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Iron Sky: Moon Nazis Taking Over Earth
It's 2018 and Sarah Palin is the president of the US. The world is far more technologically advanced, while not much has changed politically. Two astronauts, one of whom, James Washington (Kirby), is a black male model, are sent to the dark side of the moon as a publicity stunt to help Palin get re-elected. They land and find that the moon is inhabited by Nazis who'd fled the Earth in 1945 and built a colony there. Biding their time until the day when they would amass the necessary strength, the plan is to come back and complete Hitler’s vision. They've already built the biggest warship ever created by man, but they just need a power source strong enough to get it flying which they find in the form of Washington's iPhone - until it runs out of battery that is. In order to get some more iPhones, Klaus Adler (Otto), a Nazi general and aspiring fuhrer, and Renate Richter, an expert on earthlings, head to the Earth with Washington where they become entangled in Palin’s election campaign.
Nazis. From. The. Moon. With that kind of subject matter, the film should have been insane. But while it falls several notches short of insanity, it is still completely absurd and, consequently, a whole lot of fun.
The first thing you notice about the film is that pretty much everything except for the actors was made on a computer - and it all looks really good. The film’s budget was probably less than what some Hollywood blockbusters spend on catering, yet the film’s visuals are nothing to sneeze at. It has a very camp, comic book style and wears its inspirations proudly on its sleeve, like the Darth Vader-style Nazi spacesuits.
The film is ridiculously camp but also deadly serious. It lifts contemporary global politics and sets in a completely absurd situation. So while the film doesn’t add anything to the conversation, it’s hilarious because it’s so relatable. The constant references to modern day politics may date the film a bit for future watchers, but for now, it’s completely on point. The Americans bear the brunt of the jokes which mostly revolve around how they’ll do anything to get their hands on energy sources and how their presidents love wars because they get them re-elected.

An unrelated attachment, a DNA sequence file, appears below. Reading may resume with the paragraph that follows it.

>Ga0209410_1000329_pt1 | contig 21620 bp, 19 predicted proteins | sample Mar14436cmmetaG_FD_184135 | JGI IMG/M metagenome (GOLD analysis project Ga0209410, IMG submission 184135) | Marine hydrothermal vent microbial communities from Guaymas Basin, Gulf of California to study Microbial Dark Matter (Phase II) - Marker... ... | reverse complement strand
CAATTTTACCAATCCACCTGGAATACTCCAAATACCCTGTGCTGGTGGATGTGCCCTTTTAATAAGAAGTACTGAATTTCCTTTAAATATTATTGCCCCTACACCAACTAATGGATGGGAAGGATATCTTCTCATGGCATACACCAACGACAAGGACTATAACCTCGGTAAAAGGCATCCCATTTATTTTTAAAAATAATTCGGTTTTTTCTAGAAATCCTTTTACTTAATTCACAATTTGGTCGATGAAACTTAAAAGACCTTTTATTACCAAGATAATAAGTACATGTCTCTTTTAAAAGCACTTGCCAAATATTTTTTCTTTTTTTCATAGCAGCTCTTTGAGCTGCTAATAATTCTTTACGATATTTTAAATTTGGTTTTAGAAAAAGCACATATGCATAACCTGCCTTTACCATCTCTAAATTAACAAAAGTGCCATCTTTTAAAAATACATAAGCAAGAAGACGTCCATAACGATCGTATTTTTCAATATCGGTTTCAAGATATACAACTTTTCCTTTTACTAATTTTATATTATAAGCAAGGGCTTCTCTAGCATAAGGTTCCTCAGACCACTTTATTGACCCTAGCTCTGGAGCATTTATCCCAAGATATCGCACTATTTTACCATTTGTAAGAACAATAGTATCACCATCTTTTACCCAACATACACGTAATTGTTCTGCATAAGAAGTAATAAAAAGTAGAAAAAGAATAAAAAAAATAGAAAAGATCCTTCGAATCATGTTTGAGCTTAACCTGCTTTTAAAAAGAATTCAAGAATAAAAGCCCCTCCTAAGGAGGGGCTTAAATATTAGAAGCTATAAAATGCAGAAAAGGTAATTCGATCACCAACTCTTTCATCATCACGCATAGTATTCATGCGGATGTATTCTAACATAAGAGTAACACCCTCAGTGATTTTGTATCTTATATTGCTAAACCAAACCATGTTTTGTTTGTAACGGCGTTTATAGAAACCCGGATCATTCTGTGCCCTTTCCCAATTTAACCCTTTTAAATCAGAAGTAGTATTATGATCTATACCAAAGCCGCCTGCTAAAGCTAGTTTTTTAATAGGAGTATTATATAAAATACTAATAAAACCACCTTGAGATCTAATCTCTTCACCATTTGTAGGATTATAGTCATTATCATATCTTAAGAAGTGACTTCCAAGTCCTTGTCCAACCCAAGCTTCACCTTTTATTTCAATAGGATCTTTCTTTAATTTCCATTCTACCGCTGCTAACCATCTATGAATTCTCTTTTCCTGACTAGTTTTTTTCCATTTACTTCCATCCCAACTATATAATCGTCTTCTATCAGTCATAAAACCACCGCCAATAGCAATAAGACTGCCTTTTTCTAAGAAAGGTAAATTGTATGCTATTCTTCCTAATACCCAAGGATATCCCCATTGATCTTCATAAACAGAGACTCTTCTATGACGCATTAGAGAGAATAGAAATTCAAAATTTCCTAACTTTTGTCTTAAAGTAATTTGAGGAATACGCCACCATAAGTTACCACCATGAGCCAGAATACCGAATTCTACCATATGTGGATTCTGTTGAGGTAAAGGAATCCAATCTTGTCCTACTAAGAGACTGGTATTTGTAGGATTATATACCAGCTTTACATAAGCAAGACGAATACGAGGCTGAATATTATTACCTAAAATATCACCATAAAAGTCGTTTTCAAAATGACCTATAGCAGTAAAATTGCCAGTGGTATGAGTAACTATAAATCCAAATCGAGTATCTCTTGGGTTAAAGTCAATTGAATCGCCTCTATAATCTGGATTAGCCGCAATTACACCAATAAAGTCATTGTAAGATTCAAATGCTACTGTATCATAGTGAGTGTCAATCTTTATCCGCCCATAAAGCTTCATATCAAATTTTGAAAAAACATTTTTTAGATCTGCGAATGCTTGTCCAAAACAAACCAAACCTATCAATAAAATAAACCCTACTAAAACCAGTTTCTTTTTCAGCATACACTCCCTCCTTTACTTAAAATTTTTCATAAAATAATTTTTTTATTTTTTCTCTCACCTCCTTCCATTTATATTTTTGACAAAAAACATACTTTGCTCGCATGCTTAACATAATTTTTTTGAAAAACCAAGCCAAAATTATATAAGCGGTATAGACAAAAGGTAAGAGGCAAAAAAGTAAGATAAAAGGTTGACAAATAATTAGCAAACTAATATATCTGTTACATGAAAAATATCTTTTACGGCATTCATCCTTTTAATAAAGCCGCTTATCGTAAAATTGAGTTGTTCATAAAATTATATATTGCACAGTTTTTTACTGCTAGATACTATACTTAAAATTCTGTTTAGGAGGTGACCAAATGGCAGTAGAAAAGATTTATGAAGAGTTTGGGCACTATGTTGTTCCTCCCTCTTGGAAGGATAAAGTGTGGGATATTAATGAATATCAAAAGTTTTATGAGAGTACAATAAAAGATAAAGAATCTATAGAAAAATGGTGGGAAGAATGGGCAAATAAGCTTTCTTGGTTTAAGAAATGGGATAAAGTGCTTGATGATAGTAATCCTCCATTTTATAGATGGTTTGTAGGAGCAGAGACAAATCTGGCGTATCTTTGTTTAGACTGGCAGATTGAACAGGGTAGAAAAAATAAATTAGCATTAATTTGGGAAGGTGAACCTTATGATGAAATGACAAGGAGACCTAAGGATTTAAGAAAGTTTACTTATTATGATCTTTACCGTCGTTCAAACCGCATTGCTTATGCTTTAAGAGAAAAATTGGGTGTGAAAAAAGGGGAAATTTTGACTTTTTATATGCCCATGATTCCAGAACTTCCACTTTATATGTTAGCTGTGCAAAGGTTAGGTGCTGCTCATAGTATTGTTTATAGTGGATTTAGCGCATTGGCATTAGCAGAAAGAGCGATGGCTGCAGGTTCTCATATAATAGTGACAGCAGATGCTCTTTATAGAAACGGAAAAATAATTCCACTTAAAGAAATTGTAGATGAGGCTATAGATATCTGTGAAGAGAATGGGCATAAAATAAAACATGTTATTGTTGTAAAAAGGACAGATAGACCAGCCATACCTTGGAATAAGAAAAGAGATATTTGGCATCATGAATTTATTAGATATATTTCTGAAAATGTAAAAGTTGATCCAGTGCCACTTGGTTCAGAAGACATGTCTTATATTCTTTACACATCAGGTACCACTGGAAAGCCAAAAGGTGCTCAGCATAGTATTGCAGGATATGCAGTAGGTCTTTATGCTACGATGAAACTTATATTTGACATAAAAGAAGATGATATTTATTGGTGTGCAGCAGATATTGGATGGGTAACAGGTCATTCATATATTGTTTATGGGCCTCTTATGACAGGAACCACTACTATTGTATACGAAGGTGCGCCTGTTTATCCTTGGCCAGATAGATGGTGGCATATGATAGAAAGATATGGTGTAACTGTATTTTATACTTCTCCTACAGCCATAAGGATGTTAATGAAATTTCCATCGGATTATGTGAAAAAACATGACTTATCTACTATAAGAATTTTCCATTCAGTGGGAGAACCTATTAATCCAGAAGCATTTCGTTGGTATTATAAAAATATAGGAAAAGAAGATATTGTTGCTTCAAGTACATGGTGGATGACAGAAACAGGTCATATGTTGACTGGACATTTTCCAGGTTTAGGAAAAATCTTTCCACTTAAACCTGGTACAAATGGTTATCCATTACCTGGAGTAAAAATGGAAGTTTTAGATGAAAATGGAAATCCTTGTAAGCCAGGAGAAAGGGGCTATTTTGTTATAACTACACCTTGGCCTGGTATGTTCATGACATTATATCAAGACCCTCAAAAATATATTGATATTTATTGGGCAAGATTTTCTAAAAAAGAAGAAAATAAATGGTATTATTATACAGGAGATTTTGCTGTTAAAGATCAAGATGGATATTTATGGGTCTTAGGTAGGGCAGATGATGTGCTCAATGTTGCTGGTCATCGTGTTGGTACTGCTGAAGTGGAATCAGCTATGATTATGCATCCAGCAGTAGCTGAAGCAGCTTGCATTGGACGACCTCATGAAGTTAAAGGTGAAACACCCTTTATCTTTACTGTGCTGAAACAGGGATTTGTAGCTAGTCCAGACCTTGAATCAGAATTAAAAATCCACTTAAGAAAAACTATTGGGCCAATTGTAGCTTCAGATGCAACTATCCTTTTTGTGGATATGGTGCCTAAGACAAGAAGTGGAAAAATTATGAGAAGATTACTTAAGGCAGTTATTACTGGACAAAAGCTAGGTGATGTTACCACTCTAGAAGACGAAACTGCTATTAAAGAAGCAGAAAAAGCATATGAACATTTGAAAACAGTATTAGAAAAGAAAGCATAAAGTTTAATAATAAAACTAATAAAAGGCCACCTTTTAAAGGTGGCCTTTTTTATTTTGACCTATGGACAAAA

It isn’t all politics though. One of the best and most memorable characters is an advertising executive who comes up with the smart idea of incorporating Klaus and Renate into the presidential campaign. It plays on every single stereotype about advertisers selling their soul to the devil and being devoid of a conscience. Sergeant plays the character as a single-minded, self-obsessed opportunist and her performance is consistently hilarious.
While the film is good fun, with a concept this cool and a cast who know exactly how to handle the kitsch factor, it should have pushed more boundaries. By the end of the film, you’ve been reasonably entertained but you’re still left with a feeling of what if? What if the film had been a bit bolder and had gone beyond the obvious digs?
She wakes up from her coma to a husband who she doesn’t remember and parents who are overjoyed that she’s forgotten about their dispute. While Paige’s parents try to bring her back to the way of life that she’d rebelled against, Leo tries to help her remember why she’d left all that behind in the first place. Fighting for a wife who doesn’t remember him and is a completely different person than the one he knew, Leo tries to get her to fall in love with him again.
The film rarely gets unbearably cheesy, setting it apart from your run of the mill Sparks adaptation. It gets mushy, emotional and sappy, but it’s more likely to make you smile than roll your eyes. Leo’s pain and heartbreak combined with Paige’s family’s delight at having their daughter back, gives the film a level of grit that keeps it from becoming overly cloying. However, the secret of the film’s success is the leads, who have great chemistry and manage to pass off some of the cheesiness as bearable.